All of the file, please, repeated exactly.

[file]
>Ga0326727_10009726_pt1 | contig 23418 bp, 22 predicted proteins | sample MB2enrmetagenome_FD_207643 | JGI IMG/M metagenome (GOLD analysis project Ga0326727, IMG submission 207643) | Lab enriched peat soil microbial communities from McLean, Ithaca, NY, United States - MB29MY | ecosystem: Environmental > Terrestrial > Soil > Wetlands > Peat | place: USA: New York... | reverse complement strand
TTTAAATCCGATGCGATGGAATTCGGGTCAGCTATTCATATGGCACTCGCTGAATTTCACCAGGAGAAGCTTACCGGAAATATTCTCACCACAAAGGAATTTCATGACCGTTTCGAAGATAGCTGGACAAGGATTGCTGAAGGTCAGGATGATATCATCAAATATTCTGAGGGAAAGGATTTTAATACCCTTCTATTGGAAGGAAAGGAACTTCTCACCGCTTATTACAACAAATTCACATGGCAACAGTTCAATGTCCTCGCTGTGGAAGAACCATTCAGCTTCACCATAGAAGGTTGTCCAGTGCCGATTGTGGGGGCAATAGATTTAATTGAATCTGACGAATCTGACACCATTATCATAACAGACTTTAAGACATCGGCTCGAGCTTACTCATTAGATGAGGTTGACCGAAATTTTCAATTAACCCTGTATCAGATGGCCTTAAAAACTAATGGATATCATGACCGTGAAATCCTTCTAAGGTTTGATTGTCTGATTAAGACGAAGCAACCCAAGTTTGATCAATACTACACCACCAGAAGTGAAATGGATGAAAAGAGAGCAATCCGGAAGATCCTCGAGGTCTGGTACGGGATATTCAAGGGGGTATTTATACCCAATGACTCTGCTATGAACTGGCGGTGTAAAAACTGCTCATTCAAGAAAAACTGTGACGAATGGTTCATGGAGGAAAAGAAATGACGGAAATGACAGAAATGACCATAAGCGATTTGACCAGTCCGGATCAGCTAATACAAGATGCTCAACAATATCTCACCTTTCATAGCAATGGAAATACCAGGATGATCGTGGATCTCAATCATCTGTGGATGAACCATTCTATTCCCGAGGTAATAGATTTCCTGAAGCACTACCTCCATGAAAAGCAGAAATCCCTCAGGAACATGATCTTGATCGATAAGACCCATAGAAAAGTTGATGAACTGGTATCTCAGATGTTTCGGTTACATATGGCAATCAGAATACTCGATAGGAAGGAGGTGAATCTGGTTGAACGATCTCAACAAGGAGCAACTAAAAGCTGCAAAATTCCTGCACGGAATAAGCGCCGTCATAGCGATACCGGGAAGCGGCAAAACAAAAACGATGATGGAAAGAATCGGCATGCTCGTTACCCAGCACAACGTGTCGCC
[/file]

>Ga0326727_10009726_pt1 | contig 23418 bp, 22 predicted proteins | sample MB2enrmetagenome_FD_207643 | JGI IMG/M metagenome (GOLD analysis project Ga0326727, IMG submission 207643) | Lab enriched peat soil microbial communities from McLean, Ithaca, NY, United States - MB29MY | ecosystem: Environmental > Terrestrial > Soil > Wetlands > Peat | place: USA: New York... | reverse complement strand
TTTAAATCCGATGCGATGGAATTCGGGTCAGCTATTCATATGGCACTCGCTGAATTTCACCAGGAGAAGCTTACCGGAAATATTCTCACCACAAAGGAATTTCATGACCGTTTCGAAGATAGCTGGACAAGGATTGCTGAAGGTCAGGATGATATCATCAAATATTCTGAGGGAAAGGATTTTAATACCCTTCTATTGGAAGGAAAGGAACTTCTCACCGCTTATTACAACAAATTCACATGGCAACAGTTCAATGTCCTCGCTGTGGAAGAACCATTCAGCTTCACCATAGAAGGTTGTCCAGTGCCGATTGTGGGGGCAATAGATTTAATTGAATCTGACGAATCTGACACCATTATCATAACAGACTTTAAGACATCGGCTCGAGCTTACTCATTAGATGAGGTTGACCGAAATTTTCAATTAACCCTGTATCAGATGGCCTTAAAAACTAATGGATATCATGACCGTGAAATCCTTCTAAGGTTTGATTGTCTGATTAAGACGAAGCAACCCAAGTTTGATCAATACTACACCACCAGAAGTGAAATGGATGAAAAGAGAGCAATCCGGAAGATCCTCGAGGTCTGGTACGGGATATTCAAGGGGGTATTTATACCCAATGACTCTGCTATGAACTGGCGGTGTAAAAACTGCTCATTCAAGAAAAACTGTGACGAATGGTTCATGGAGGAAAAGAAATGACGGAAATGACAGAAATGACCATAAGCGATTTGACCAGTCCGGATCAGCTAATACAAGATGCTCAACAATATCTCACCTTTCATAGCAATGGAAATACCAGGATGATCGTGGATCTCAATCATCTGTGGATGAACCATTCTATTCCCGAGGTAATAGATTTCCTGAAGCACTACCTCCATGAAAAGCAGAAATCCCTCAGGAACATGATCTTGATCGATAAGACCCATAGAAAAGTTGATGAACTGGTATCTCAGATGTTTCGGTTACATATGGCAATCAGAATACTCGATAGGAAGGAGGTGAATCTGGTTGAACGATCTCAACAAGGAGCAACTAAAAGCTGCAAAATTCCTGCACGGAATAAGCGCCGTCATAGCGATACCGGGAAGCGGCAAAACAAAAACGATGATGGAAAGAATCGGCATGCTCGTTACCCAGCACAACGTGTCGCC